The common English name, "the Forbidden City", is a translation of the Chinese name Zijin Cheng literally “Purple Forbidden City”. The"Zijin Cheng" has many meanings. Zi, or "Purple", refers to the North Star, which in traditional Chinese astrology was the abode of the Celestial Emperor. The surrounding celestial region, the Stars Enclosure was the realm of the Celestial Emperor and his family. The Forbidden City, as the residence of the terrestrial emperor, was its earthly counterpart. Jin, or "Forbidden", referred to the fact that no-one could enter or leave the palace without the emperor's permission. Cheng means a walled city.

The Forbidden City is divided into two parts. The southern section, or the Outer Court was where the emperor exercised his supreme power over the nation. The northern section, or the Inner Court was where he lived with his royal family. The palace is huge - 960 metres long and 750 metres wide and it has 9,999 rooms - a room being the space between four pillars.

Yellow is the symbol of the royal family, and it is the dominant colour in the Forbidden City. Roofs are built with yellow glazed tiles; decorations in the palace are painted yellow; even the bricks on the ground are made yellow by a special process.

Temple of Heaven is a complex of Taoist buildings situated in the south-eastern part of central Beijing. This is a really stunning site with wonderful temples and altars.The complex was visited by the Emperors of the Ming and Qing dynasties for annual ceremonies of prayer to Heaven for good harvest.

In ancient China, the Emperor of China was regarded as the Son of Heaven, who administered earthly matters on behalf of, and representing, heavenly authority. It was very important to show respect to Heaven authority. The temple was built for these ceremonies, mostly comprising prayers for good harvests.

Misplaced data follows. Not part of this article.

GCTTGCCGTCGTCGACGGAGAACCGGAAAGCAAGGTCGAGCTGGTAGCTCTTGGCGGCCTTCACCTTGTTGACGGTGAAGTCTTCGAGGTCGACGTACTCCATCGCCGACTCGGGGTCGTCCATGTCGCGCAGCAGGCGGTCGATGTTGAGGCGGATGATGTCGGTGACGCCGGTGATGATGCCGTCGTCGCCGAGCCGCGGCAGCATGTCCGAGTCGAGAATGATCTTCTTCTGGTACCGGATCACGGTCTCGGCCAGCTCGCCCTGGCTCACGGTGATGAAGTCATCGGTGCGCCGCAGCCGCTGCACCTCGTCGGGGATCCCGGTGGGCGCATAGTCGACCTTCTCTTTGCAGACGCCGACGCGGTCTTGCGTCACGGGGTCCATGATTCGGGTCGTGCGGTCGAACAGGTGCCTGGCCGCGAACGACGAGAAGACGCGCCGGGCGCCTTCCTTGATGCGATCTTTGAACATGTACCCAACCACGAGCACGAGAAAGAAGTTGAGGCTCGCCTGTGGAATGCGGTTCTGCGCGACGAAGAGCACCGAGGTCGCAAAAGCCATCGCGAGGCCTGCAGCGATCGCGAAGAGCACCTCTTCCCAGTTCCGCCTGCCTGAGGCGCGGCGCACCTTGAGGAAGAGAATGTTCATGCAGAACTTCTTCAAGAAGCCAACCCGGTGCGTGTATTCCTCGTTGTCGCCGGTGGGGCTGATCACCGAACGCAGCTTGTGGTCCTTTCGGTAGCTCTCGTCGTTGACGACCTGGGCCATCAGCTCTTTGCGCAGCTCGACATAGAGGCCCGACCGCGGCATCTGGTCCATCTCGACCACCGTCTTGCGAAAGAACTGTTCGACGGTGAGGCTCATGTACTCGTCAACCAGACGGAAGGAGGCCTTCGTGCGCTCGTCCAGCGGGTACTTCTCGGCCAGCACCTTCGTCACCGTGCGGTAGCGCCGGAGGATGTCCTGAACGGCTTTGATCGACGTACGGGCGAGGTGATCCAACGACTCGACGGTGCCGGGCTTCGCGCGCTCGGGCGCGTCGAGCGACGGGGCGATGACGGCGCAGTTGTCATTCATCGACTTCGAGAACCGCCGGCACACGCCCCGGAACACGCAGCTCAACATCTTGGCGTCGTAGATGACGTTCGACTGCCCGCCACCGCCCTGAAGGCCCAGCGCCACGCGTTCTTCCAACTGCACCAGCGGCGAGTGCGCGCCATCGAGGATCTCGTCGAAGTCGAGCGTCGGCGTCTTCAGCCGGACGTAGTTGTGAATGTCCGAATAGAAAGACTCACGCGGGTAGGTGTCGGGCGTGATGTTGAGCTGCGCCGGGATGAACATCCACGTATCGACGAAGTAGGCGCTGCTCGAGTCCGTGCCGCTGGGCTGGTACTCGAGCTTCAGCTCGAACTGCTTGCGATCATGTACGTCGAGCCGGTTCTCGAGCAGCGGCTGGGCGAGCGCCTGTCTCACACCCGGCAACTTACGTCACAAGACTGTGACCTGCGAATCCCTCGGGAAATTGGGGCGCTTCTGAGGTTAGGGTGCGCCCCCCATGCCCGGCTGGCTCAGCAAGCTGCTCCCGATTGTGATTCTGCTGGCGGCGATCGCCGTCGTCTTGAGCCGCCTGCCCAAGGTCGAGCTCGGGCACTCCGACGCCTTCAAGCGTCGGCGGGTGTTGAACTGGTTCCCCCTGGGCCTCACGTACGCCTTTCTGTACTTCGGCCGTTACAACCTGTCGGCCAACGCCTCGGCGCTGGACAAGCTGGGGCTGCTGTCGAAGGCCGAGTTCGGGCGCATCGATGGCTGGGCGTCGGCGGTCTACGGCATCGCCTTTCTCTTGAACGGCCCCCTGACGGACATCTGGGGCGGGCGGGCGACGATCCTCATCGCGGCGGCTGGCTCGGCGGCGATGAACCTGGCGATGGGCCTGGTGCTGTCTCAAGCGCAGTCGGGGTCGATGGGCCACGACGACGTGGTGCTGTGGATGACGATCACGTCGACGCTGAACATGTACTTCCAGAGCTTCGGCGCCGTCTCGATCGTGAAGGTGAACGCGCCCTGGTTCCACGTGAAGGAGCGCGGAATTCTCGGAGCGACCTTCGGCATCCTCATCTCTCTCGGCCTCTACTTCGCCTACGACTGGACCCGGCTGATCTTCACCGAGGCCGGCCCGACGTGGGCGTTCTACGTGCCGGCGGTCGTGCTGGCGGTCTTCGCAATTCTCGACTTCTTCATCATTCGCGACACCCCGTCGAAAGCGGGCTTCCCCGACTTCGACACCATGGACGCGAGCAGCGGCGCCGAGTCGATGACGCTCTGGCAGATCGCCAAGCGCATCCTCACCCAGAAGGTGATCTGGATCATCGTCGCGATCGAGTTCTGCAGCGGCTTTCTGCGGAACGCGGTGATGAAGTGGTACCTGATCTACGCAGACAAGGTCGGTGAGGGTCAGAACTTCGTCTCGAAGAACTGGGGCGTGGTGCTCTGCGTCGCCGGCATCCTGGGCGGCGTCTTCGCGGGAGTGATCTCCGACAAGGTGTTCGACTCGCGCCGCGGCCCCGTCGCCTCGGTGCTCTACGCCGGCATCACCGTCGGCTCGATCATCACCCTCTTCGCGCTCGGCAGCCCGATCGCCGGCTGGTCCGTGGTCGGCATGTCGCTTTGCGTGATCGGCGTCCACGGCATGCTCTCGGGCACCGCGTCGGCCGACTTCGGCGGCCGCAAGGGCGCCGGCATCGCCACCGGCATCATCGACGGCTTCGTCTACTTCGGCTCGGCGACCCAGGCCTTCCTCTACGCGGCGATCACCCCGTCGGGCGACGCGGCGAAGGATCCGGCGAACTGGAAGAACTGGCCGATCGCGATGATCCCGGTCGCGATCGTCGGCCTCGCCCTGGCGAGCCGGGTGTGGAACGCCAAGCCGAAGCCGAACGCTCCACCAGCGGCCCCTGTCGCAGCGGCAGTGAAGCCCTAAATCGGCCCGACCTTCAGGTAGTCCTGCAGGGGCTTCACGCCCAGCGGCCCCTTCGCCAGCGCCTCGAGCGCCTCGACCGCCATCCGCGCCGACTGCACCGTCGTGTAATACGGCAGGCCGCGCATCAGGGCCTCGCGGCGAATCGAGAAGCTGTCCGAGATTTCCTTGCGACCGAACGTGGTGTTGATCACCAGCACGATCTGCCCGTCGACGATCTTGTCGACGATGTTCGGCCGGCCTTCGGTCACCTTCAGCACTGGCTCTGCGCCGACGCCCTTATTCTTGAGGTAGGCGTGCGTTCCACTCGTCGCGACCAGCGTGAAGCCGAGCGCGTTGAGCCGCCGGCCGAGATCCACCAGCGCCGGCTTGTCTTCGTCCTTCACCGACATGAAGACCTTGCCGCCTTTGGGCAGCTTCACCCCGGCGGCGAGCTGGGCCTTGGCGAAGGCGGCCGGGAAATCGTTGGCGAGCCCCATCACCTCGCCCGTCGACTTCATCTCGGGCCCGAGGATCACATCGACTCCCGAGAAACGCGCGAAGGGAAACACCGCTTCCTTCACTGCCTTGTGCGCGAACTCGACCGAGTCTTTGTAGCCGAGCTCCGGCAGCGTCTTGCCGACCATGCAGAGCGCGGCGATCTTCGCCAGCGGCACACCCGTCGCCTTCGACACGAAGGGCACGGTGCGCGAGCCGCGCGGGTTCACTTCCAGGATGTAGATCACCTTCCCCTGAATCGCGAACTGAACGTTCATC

Twice a year the Emperor would move from the Forbidden city through Beijing to encamp within the complex, wearing special robes and abstaining from eating meat. No ordinary Chinese was allowed to view this procession or the following ceremony. In the temple complex the Emperor would personally pray to Heaven for good harvests. The highpoint of the ceremony at the winter solstice was performed by the Emperor on the Earthly Mount.

All the buildings within the Temple have special dark blue roof tiles, representing the Heaven.

The Great Wall of China is a series of stone and earthen fortifications in northern China, built originally to protect the northern borders of the Chinese Empire against intrusions by various nomadic groups. Several walls have been built since the 5th century BC that are referred to collectively as the Great Wall, which has been rebuilt and maintained from the 5th century BC through the 16th century. One of the most famous is the wall built between 220–206 BC by the first Emperor of China, Qin Shi Huang. Little of that wall remains; the majority of the existing wall was built during the Ming Dynasty.

There are several sections of the UNESCO World Heritage Site Great Wall of China located in the close to Beijing, most notably Badaling, Jinshanling, Simatai and Mutianyu.

Juyongguan or Juyong Pass is located in an 18 kilometer-long Guangou valley approx. 50 kilometres from Beijing City. It is one of the three greatest passes of the Great Wall of China. The other two are Jiayuguan and Shanhaiguan.